You are directed to use the left side of the graphic paper which would be the back side of the page before you. In this way you maximize the graph paper you have purchased.

I received an e-mail from a reader who tells me that the "NEATBOOK NOTEBOOK" may still be available at Staples. Please post if anyone knows!

Monday, August 15, 2011

BWP(10): Time Analysis

A detailed chronology is often the key to busting through your brick wall. This section of the protocol starts you on your way. Please remember that it is best to start at the beginning of the protocol and complete Steps 1, 2, 3, and 4.

Get those pencils going!

The type of graph paper will vary depending on the number of small squares per inch. You will need to adjust your yearly entry depending on the type of graph paper.

At this point, the most important aspect is the documentation that you have obtained doing your own tree climbing. Start with the most secure fact! This becomes your starting point in the notebook.

You will need to make your own scale of months, days, years. Use the back of each page for the additional information you will be obtaining.

Sunday, August 14, 2011

BWP(9): Methods

The following section introduces the methods to brick wall destruction. Please follow the instructions closely, and complete each section in order.

Time and Space analysis, what a deal!

I have included a picture of the materials contained in my first publication. You will need to get these simple supplies at any "dollar general". The markers are pink, blue, and yellow.

Remember that the graph paper will be different from the ones now available, but you will following the same methods.

Let's get going!

Saturday, August 13, 2011

BWP(8): Step 4 The Notebook

Graph paper becomes the working pages of your brick wall demolition. When this protocol was first written, there was available the "Neatbook" notebook by Mead. This notebook has been discontinued and there has been multiple types of graph paper replacements. You will need to recognize this change in the protocol since I wrote it when the "Neatbook" was available.

The methods would basically be the same, depending on the type of graph paper you are able to purchase. Wal-Mart has changed their selections three times! At least 80 sheets are needed. Some come in 100 sheets. At any rate, you will need to make some changes in the "nitty-gritty" as you work through the methods section.

At this point you will need to get some graph paper.

Thursday, August 11, 2011

BWP(6): The Three-Stranded Cord

A "big picture" is often hard to grasp. Time, space, and point of reference can be view as the following illustration explains.

Keep up the good work!

Now apply the concepts to Step 1, and Step 2.

Poem to come.

Wednesday, August 10, 2011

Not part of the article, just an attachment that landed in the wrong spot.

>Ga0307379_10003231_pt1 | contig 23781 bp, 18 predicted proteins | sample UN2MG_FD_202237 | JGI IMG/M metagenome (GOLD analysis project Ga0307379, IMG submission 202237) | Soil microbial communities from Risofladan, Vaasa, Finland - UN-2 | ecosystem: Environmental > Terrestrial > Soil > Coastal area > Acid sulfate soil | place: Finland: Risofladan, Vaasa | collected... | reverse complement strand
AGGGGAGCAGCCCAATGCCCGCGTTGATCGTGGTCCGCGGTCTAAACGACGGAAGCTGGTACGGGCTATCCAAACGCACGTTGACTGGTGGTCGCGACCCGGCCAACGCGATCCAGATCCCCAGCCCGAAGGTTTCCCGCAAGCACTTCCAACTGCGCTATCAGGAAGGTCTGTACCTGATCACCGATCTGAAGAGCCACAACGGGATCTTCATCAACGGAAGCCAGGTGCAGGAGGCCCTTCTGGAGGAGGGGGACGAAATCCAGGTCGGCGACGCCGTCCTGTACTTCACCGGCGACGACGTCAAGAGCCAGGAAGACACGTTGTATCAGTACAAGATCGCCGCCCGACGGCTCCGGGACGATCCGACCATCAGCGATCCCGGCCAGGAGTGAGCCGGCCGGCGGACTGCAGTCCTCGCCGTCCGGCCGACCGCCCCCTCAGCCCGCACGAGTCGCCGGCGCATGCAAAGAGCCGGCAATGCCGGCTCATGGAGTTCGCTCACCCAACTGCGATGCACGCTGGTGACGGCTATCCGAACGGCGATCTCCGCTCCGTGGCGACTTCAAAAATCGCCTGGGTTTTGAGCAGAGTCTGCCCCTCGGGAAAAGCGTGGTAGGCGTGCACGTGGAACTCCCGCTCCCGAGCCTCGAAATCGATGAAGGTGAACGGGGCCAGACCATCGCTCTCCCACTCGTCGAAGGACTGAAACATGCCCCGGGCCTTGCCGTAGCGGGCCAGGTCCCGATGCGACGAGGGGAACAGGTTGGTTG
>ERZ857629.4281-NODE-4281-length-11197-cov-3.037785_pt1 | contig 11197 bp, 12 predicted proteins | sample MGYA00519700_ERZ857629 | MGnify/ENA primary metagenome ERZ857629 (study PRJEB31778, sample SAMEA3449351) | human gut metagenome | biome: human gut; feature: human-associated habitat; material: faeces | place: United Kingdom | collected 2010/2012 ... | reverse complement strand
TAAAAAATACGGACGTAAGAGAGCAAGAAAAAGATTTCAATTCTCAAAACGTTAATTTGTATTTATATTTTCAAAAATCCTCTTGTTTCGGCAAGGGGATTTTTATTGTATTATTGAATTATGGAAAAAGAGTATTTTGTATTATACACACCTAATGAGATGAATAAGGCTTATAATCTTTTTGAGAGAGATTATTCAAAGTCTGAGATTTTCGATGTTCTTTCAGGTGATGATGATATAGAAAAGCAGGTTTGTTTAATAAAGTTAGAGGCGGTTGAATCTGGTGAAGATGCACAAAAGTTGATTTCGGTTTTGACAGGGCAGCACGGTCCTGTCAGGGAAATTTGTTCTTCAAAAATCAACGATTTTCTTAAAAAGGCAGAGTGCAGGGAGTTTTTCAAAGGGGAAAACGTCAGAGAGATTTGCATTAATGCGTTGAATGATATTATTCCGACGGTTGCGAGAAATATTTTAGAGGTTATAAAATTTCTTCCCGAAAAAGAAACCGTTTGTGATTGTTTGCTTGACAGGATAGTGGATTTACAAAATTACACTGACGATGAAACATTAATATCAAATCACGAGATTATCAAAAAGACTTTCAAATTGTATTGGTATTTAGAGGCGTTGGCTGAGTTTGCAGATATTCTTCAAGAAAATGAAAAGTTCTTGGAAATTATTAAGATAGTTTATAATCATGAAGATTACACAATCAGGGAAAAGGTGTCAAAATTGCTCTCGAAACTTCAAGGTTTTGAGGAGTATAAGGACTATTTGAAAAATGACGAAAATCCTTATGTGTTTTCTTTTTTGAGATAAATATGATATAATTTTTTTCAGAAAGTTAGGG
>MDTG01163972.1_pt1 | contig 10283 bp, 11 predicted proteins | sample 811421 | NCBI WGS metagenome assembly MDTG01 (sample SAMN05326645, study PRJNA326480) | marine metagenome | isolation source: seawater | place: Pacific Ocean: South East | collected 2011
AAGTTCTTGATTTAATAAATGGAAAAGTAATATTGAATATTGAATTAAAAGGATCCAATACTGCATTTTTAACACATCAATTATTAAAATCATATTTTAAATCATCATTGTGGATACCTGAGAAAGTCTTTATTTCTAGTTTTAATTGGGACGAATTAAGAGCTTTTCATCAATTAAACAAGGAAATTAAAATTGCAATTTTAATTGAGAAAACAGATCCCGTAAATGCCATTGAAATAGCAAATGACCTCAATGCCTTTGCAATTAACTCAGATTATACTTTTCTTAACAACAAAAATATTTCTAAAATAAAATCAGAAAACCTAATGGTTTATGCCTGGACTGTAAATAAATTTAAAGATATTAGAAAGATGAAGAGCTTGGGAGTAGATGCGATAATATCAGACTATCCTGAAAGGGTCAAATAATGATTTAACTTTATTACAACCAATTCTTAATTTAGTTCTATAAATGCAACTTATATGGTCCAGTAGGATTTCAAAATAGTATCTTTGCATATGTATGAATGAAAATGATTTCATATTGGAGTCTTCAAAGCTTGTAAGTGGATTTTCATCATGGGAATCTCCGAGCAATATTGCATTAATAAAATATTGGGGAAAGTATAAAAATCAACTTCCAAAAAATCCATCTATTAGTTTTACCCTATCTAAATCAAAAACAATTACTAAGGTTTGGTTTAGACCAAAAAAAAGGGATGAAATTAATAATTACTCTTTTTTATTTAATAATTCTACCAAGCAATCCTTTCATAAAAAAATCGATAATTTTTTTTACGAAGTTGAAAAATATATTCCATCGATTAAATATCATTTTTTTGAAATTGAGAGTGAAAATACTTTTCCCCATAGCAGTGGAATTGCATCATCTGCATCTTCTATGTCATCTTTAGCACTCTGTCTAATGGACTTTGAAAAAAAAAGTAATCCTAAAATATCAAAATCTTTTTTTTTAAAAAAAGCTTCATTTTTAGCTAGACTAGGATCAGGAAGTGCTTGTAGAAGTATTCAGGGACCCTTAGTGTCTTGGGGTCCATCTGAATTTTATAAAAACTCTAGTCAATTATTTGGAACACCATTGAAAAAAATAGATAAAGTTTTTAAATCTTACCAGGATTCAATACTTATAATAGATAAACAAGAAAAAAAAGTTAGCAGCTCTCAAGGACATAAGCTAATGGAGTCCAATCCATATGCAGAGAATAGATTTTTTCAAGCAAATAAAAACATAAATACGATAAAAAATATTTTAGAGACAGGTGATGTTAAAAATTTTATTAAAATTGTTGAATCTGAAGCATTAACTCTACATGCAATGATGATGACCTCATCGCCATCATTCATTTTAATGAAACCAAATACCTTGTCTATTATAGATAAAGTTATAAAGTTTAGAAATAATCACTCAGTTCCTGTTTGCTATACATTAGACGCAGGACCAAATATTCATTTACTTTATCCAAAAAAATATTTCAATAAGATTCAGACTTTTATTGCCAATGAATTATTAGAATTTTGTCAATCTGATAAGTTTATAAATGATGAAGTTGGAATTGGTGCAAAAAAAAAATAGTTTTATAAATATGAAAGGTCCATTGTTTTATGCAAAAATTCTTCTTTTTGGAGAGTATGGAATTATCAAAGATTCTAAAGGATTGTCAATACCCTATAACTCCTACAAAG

Basic concepts of genealogical research are presented in this segment of The Brick Wall Protocol. Please note that you should have completed Steps 1, 2, and 3 before you begin this section of the protocol.

Tuesday, August 9, 2011

BWP(4): Step 3 - A beginning Point

Step 3 is to be sure you have completed Steps 1 and 2. You should have a name, date, and location of the brick wall. If not, you will need to go back one generation until you have these three items.

When steps 1 and 2 are completed, you should go to the "Concepts" section.

Concepts yet to come.

Monday, August 8, 2011

BWP(3): Step 2

Sometimes the hardest thing in genealogy is to clearly establish were your heading. Or at least, where you would like to be heading. Step 1 ask you to define the question you wish to answer...your brick wall. Now comes "Step 2".

Step 2 is to document and organize every fact that you have recorded regarding the person you wish to understand. You will often find that you have a tremendous amount of information, or on the other hand, a very small amount of information.

Step 2 is to help you clarify the documentation that you have collected. The pages outline a series of items important in your tree climbing. This will also help give you a list of "rocks" which can be turned over, or the names of some "closet doors" which could be opened.

Step 2 may take some time, but you have been butting your head against your brick wall for some time now, and a little help in resting your forehead is often helpful!

You may need to add additional items to your list. Let's get going.

Remember, Step 1 must be completed before Step 2.

Click on the pages to enlarge them.

Sunday, August 7, 2011

BWP(2): Begin Here - Step 1

This is the second post for The Brick Wall Protocol. "Begin Here" is the place to start. It introduces you to "Step 1" in the process of brick wall destruction!

Step 1 is the foundation. Be sure you have a clear statement and understanding of what your brick wall actually is! Follow the steps carefully. Let's begin.

Recognize that you can click on the pages to enlarge them.

Saturday, August 6, 2011

BWP(1) The Brick Wall Protocol

Frequently, "brick walls" present themselves to the genealogist. How to go around or demolish them becomes quite a task. Having faced many such "brick walls" in my 50 some years of doing genealogy on the surname JONES, I have come to accept them as part of tree climbing.

The following blog will present what I have used to help get over and around these proverbial "brick walls". It is intended to be a help to those who wish to continue their genealogical experience in spite of facing a wall. It is called The Brick Wall Protocol. It will be presented as I have developed it in a "work book" approach. The pages of the work book will be presented as if you are using the actual protocol intended.

The pages and text will be published as designed. Each post will have a number identified as "BWP(#)" so that a reader can following in order. This is BWP(1), meaning "Brick Wall Protocol, reading #1. Post will follow in sequence so that the reader will be able to utilize the information as intended.

The pages will be presented in order and hopefully make sense to the frustrated genealogist. They should be used in sequence to be most helpful.

Please make any comments or suggestions using the comment space at the end of the post.

The first three figures show the title page, purpose, and copyright. First published in 1989!

The next post will describe "Step 1".

I trust this protocol will be helpful to genealogist for generations to come.